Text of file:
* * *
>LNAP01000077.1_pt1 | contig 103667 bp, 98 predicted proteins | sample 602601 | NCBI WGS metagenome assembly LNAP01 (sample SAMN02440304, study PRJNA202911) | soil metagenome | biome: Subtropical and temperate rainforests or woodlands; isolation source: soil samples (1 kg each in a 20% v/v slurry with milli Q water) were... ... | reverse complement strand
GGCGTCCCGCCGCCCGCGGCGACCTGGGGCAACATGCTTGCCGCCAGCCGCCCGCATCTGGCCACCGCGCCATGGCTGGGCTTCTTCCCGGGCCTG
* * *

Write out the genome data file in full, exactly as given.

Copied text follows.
>LNAP01000077.1_pt1 | contig 103667 bp, 98 predicted proteins | sample 602601 | NCBI WGS metagenome assembly LNAP01 (sample SAMN02440304, study PRJNA202911) | soil metagenome | biome: Subtropical and temperate rainforests or woodlands; isolation source: soil samples (1 kg each in a 20% v/v slurry with milli Q water) were... ... | reverse complement strand
GGCGTCCCGCCGCCCGCGGCGACCTGGGGCAACATGCTTGCCGCCAGCCGCCCGCATCTGGCCACCGCGCCATGGCTGGGCTTCTTCCCGGGCCTG